Neeraj Kumar takes over as new Delhi Police Commissioner
Neeraj Kumar, a 1976 Batch IPS Officer took over as next chief of Delhi Police. He succeeded B K Gupta, who was Police Chief since November 2010.
He is from the AGMUT (Arunachal, Goa, Mizoram, and other Union Territories) cadre.
Outgoing police chief, B.K. Gupta, also from the same cadre, had taken charge from Y.S. Dadwal in November 2010 after the Commonwealth Games.
On the Farewell Occasion , Outgoing Delhi Police commissioner B.K. Gupta said he was “satisfied with his tenure” as police chief and urged Delhiites to have consideration for the police as they work in tiring conditions to keep the city safe.
Gupta also said that the denizens of the city should be more considerate towards the police personnel who work in tiring conditions.
The outgoing police chief added that it was due to the hardworking police constabulary that the city had better law and order situation compared to other places.
“Standing under the sun at 45 degrees for hours is a tough job… People should respect police,” Gupta told reporters here.
Terrorism is the biggest challenge for Delhi Police, said new Delhi Police chief Neeraj Kumar Saturday and stressed on the need for better rapport between the police and public.
“Terrorism is number one challenge for Delhi Police and the arrest of Abu Jindal does not mean that terror strikes in the capital would end. It is a dynamic situation,” Kumar said.
“Our proximity and interface with public should improve but I am not saying it is poor. A better rapport is needed,” he added.
Here is a short Biography / Profile of the next Delhi Police Commissioner Neeraj Kumar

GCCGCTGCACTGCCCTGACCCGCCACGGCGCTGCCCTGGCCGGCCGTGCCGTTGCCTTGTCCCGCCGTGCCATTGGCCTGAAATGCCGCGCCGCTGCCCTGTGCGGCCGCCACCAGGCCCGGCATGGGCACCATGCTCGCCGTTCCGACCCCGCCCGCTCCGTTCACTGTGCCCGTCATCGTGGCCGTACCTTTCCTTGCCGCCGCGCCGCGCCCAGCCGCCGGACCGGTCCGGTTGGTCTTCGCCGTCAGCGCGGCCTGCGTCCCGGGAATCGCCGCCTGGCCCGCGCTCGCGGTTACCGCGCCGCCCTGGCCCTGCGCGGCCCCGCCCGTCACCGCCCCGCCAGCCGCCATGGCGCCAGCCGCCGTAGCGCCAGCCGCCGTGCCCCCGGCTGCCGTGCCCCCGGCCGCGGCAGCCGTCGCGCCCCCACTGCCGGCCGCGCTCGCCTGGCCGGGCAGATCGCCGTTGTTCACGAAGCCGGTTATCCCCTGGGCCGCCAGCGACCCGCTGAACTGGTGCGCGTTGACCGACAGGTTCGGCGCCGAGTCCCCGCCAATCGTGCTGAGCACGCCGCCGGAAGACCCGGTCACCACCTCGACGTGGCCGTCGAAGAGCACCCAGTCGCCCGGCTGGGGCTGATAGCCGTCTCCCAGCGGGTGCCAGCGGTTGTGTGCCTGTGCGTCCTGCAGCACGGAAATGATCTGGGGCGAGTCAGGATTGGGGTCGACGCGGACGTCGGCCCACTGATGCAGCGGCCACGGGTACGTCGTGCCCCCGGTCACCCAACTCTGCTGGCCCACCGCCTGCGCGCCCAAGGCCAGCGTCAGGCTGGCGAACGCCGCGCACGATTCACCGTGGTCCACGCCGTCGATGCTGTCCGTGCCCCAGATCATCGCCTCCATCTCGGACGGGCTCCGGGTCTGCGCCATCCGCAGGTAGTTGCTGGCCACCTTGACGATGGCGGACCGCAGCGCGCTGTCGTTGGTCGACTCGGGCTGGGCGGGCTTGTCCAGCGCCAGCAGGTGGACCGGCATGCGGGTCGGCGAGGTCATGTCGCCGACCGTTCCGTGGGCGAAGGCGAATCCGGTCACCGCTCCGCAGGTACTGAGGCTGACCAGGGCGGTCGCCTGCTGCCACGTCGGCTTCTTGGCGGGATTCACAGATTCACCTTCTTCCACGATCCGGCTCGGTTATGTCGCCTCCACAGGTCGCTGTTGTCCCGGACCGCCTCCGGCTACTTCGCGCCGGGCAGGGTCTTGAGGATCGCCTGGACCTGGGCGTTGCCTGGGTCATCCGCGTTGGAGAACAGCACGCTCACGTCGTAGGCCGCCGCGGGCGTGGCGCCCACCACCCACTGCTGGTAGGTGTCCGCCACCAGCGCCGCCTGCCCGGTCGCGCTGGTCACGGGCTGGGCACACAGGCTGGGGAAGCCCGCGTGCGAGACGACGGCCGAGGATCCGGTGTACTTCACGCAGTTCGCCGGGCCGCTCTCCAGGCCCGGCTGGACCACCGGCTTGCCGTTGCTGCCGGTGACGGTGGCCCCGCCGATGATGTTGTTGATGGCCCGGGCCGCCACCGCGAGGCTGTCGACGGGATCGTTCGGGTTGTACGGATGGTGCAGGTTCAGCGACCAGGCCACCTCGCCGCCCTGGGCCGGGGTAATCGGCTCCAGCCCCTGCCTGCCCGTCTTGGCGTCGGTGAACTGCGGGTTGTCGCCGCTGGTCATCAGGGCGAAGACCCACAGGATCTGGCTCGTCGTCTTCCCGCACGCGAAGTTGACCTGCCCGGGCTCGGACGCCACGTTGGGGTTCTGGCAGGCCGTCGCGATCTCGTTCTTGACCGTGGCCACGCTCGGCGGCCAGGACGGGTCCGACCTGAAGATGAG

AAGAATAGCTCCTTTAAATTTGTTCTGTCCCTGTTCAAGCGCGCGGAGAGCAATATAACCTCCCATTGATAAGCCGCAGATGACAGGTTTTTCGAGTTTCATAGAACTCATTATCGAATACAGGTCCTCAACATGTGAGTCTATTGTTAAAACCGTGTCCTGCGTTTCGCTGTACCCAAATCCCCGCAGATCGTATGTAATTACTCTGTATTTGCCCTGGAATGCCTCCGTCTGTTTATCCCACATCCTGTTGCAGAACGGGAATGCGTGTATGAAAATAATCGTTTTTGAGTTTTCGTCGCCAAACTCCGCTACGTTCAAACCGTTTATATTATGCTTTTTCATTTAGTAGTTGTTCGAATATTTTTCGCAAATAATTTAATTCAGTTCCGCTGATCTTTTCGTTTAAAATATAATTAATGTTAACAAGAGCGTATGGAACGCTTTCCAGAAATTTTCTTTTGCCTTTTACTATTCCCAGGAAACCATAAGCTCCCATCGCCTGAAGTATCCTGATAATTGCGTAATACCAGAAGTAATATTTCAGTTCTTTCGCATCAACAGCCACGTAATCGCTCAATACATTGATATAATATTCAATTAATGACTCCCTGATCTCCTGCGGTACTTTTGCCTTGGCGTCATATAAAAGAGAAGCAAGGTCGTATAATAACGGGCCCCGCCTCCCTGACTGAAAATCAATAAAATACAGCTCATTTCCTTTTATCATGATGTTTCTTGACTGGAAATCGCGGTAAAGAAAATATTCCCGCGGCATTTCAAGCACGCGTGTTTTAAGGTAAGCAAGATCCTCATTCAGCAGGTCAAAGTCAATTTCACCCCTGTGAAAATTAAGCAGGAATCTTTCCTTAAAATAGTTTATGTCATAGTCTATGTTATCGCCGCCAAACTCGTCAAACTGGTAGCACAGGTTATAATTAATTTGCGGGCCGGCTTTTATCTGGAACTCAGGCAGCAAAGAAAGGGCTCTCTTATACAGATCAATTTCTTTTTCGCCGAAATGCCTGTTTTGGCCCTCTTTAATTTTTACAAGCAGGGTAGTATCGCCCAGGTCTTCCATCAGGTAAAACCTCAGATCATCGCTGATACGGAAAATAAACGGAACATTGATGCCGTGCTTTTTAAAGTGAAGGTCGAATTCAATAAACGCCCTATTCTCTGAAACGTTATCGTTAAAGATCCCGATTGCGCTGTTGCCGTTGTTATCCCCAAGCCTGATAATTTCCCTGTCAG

Neeraj Kumar previously was the director general of Delhi prisons. Before joining the prisons department, Kumar was posted as Special Commissioner of Police (headquarters), Delhi Police, and was in charge of overall security arrangement for the 2010 Commonwealth Games.
In February 2012, he was invited by the British government to share his experience of the CWG arrangement for the benefit of the British police who have to ensure security for the 2012 London Olympics.
Kumar joined Delhi Police as probationer after completing his graduation and post-graduation from St Stephen’s College in 1973 and 1975 respectively. He first served as assistant commissioner of police for Chanakyapuri in 1979.
Kumar also had a long stint in the Central Bureau of Investigation (CBI), where he led the investigations in the 1993 Mumbai serial blasts.
He headed the special cell of Delhi Police as joint commissioner in 2002. Kumar had received the President’s Police Medal for Meritorious Service in 1992 and President’s Police Medal for Distinguished Service in 1999.
Kumar’s role in handling the 1984 riots was praised by various inquiry commissions appointed by the government to probe the role of the police during the fours days of violence.
During his tenure in Traffic Police, he introduced several innovations like Pre-Paid Taxi Service at the airport (operational till date), free eye camp for truck drivers, and micro-processor based traffic signals.
In 1992, he unearthed a state-run multi-crore lotteries scam and wrote a monograph titled ‘A Matter of Chance’. The government produced the document in the Supreme Court, which led to the banning of lotteries in the country.
During his tenure as CBI chief, the serial train blast cases of 1994, which occurred on the first anniversary of Babri Maszid demolition, were cracked.
His tenure in the investigative agency is also highlighted by the solving of the Meenakshi Amman Temple blast case of Madurai, the arrest and deportation of American Center attack mastermind Aftab Ansari from Dubai.
His tenure also saw the arrest of an accused in the assassination of the then Punjab chief minister Beant Singh.
During his current tenure as a Director General (Prisons) more that four hundred inmates have been given jobs. He has also started a semi-open jail in Delhi. His latest initiative is ‘Sparsh’, a scheme for the welfare of nearly 2,500 inmates who do not get any visitors.